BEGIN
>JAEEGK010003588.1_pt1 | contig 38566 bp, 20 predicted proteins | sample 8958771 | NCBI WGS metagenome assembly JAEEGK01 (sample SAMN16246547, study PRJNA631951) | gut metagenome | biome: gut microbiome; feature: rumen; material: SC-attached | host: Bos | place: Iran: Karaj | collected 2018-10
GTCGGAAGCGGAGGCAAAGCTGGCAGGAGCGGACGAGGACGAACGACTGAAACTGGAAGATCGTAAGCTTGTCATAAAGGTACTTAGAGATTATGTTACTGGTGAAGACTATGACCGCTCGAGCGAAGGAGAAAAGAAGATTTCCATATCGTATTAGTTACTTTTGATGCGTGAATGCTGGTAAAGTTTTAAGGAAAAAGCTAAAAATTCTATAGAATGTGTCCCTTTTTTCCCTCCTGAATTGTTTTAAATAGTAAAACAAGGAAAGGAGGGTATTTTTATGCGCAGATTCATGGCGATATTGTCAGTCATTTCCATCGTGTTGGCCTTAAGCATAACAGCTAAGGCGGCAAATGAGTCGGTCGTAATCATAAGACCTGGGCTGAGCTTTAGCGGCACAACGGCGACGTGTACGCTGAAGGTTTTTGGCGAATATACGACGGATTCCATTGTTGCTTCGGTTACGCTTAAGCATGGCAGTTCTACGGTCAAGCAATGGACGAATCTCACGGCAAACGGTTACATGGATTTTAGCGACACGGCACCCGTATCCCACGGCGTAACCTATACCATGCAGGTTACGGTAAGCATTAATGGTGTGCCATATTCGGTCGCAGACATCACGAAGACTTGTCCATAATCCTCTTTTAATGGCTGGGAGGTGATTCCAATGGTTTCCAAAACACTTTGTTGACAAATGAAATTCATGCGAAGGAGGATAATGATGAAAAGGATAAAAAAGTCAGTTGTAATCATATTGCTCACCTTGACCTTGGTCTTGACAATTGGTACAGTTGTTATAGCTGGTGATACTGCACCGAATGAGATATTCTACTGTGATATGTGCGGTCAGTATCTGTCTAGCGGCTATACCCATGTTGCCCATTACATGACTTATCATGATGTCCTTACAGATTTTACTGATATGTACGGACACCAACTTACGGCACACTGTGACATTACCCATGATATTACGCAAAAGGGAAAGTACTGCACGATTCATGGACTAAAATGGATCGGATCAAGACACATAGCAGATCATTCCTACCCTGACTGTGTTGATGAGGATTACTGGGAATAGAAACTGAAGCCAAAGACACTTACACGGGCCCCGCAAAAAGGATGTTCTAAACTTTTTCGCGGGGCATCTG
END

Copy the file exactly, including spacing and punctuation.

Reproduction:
>JAEEGK010003588.1_pt1 | contig 38566 bp, 20 predicted proteins | sample 8958771 | NCBI WGS metagenome assembly JAEEGK01 (sample SAMN16246547, study PRJNA631951) | gut metagenome | biome: gut microbiome; feature: rumen; material: SC-attached | host: Bos | place: Iran: Karaj | collected 2018-10
GTCGGAAGCGGAGGCAAAGCTGGCAGGAGCGGACGAGGACGAACGACTGAAACTGGAAGATCGTAAGCTTGTCATAAAGGTACTTAGAGATTATGTTACTGGTGAAGACTATGACCGCTCGAGCGAAGGAGAAAAGAAGATTTCCATATCGTATTAGTTACTTTTGATGCGTGAATGCTGGTAAAGTTTTAAGGAAAAAGCTAAAAATTCTATAGAATGTGTCCCTTTTTTCCCTCCTGAATTGTTTTAAATAGTAAAACAAGGAAAGGAGGGTATTTTTATGCGCAGATTCATGGCGATATTGTCAGTCATTTCCATCGTGTTGGCCTTAAGCATAACAGCTAAGGCGGCAAATGAGTCGGTCGTAATCATAAGACCTGGGCTGAGCTTTAGCGGCACAACGGCGACGTGTACGCTGAAGGTTTTTGGCGAATATACGACGGATTCCATTGTTGCTTCGGTTACGCTTAAGCATGGCAGTTCTACGGTCAAGCAATGGACGAATCTCACGGCAAACGGTTACATGGATTTTAGCGACACGGCACCCGTATCCCACGGCGTAACCTATACCATGCAGGTTACGGTAAGCATTAATGGTGTGCCATATTCGGTCGCAGACATCACGAAGACTTGTCCATAATCCTCTTTTAATGGCTGGGAGGTGATTCCAATGGTTTCCAAAACACTTTGTTGACAAATGAAATTCATGCGAAGGAGGATAATGATGAAAAGGATAAAAAAGTCAGTTGTAATCATATTGCTCACCTTGACCTTGGTCTTGACAATTGGTACAGTTGTTATAGCTGGTGATACTGCACCGAATGAGATATTCTACTGTGATATGTGCGGTCAGTATCTGTCTAGCGGCTATACCCATGTTGCCCATTACATGACTTATCATGATGTCCTTACAGATTTTACTGATATGTACGGACACCAACTTACGGCACACTGTGACATTACCCATGATATTACGCAAAAGGGAAAGTACTGCACGATTCATGGACTAAAATGGATCGGATCAAGACACATAGCAGATCATTCCTACCCTGACTGTGTTGATGAGGATTACTGGGAATAGAAACTGAAGCCAAAGACACTTACACGGGCCCCGCAAAAAGGATGTTCTAAACTTTTTCGCGGGGCATCTG